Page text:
I think the bottom line is, don't worry about anyone going after your very own stops: no one cares about them. And also, if you put them right at the obvious places, you will have lots of company. You probably don't want that.

In any case, if your stops get mysteriously picked off all the time, you should think about why you put them where you do.

Bob.

As always thank you Bob and everyone else who has replied so generously. I didn't get stopped out on the trade, I closed it myself following the horror of how fast that wick came down. It wasn't orders like watching bids being taken out as it came down. It was as if the entire bid side of the DOM disappeared for a second. If you say out loud "one, two". That was the speed of that wick. One for down, two for back up. I closed the position within that one, two. As fast as it came, I felt like it was going to blow straight through where I would have had a stop. Four points faster than a blink.

PS - Was anyone watching ES during that spike yesterday? They showed 1600 size on the ask at 2623 for hours and then it shot up like the fury and wrath of all my hopes and dreams. It was captivating and also heart breaking. There must have been people who had short positions. Could that be interpreted as them trying to accumulate as many longs as they could in the twenties before taking it up to the forties? What's comical about that spike is that it went up and then retraced the entire thing back down. From a "this is how markets work" perspective, what was the purpose of that? Held it down with big ask size, shoot it up like lightening, and then go right back down to where it started. 20 points up, 20 points down. I could see if it shot to 2640, then retraced half, and then continued up. But it shot up and came right back down to where it started. Wait as I'm typing this a new idea popped into my head. How about they NEEDED to sell it in the 40s so when it came back down, that was THEM taking profit. Eh? Eh? Pretty good right?!

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  #27 (permalink)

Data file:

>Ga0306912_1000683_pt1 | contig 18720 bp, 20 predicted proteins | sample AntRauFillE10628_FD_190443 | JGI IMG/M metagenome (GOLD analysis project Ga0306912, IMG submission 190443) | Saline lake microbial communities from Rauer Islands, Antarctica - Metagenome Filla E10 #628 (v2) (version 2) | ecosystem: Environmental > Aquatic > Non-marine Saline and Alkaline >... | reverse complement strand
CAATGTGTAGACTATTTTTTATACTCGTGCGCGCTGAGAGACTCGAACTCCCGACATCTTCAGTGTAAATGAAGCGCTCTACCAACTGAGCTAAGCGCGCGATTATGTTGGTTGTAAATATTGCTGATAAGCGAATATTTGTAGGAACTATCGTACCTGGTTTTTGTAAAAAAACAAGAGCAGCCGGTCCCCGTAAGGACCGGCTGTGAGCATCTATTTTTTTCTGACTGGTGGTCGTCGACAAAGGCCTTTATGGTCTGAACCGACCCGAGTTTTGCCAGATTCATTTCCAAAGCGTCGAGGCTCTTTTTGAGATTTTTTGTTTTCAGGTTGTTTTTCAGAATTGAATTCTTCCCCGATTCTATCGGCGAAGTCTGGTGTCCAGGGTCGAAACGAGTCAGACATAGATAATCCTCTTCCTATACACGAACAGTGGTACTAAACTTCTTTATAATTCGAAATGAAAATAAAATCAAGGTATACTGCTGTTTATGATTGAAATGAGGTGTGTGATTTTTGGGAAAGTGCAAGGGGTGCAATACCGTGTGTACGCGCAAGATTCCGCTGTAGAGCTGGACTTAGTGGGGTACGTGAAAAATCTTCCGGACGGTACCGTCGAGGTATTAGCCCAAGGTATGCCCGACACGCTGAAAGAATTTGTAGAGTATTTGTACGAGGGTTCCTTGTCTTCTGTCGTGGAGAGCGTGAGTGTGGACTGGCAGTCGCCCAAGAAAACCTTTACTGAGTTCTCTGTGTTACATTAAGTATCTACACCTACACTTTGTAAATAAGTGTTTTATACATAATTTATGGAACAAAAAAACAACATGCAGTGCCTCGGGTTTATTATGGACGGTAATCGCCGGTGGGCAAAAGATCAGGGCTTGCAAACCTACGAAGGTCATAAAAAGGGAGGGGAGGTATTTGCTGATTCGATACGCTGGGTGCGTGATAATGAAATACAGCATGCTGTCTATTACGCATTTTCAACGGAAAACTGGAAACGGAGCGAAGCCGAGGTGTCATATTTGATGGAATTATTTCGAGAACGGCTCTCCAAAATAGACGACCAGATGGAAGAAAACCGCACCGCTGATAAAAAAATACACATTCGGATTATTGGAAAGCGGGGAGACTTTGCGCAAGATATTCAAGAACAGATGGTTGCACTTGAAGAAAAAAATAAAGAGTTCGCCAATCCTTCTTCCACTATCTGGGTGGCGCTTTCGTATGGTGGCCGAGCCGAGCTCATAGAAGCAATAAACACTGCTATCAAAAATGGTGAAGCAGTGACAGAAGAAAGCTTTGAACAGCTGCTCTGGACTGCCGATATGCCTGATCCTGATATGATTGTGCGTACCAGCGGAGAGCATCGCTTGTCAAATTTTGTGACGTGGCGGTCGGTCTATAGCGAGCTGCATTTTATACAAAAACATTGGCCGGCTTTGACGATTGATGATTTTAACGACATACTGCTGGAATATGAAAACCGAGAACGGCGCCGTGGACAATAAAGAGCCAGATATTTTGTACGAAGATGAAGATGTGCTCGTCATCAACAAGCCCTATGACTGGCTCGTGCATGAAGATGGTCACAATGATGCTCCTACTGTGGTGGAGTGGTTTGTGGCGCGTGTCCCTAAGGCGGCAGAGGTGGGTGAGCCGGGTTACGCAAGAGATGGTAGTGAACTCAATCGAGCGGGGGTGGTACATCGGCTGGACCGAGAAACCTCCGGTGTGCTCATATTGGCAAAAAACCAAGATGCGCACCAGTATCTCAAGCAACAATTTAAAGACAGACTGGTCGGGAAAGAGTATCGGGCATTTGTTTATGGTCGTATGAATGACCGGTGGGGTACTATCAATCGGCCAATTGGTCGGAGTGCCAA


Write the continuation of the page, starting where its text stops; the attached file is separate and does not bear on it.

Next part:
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Was anyone watching ES during that spike yesterday? [1/17/19] They showed 1600 size on the ask at 2623 for hours and then it shot up like the fury and wrath of all my hopes and dreams. It was captivating and also heart breaking.

Your choice of words indicates that a chart caused you to get emotional. It happens to me too, so I work to correct it in real time. I'm not there yet but making progress. I look for indicators in my behavior, such as talking out loud in strings of expletives. This would have been one of those days if I had been attempting to fade the bull. I laid out my regular channel measuring tools on the intraday chart and all of them produced range extensions that were blown out beyond my risk.

So, I went to the daily chart and saw that 2625 was an important price for a lot of participants. Its the bottom of an 8 week sideways bear flag. So, the spike is a BO of sorts, in that price moved above established resistance. Or a break in, because price moving back inside the flag is important. The entire Santa Selloff has been taken back. Its also a failed BDPB and I can see myself taking shorts in this area and they would have been losers. I also see that the spike ended within 3t of the fib extension 100% (blue) and set up a nice 75t short.

I'll never know the who and why of it, so I would just go back to work with the charts and plans.

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Stop Hunts - Are they really what the name entails? Or is there more to them?-es-190118-daily.png   Stop Hunts - Are they really what the name entails? Or is there more to them?-es-190118-intraday.png  
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  #28 (permalink)
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Leon of Pizza View Post
Your choice of words indicates that a chart caused you to get emotional. It happens to me too, so I work to correct it in real time. I'm not there yet but making progress. I look for indicators in my behavior, such as talking out loud in strings of expletives. This would have been one of those days if I had been attempting to fade the bull. I laid out my regular channel measuring tools on the intraday chart and all of them produced range extensions that were blown out beyond my risk.

So, I went to the daily chart and saw that 2625 was an important price for a lot of participants. Its the bottom of an 8 week sideways bear flag. So, the spike is a BO of sorts, in that price moved above established resistance. Or a break in, because price moving back inside the flag is important. The entire Santa Selloff has been taken back. Its also a failed BDPB and I can see myself taking shorts in this area and they would have been losers. I also see that the spike ended within 3t of the fib extension 100% (blue) and set up a nice 75t short.

I'll never know the who and why of it, so I would just go back to work with the charts and plans.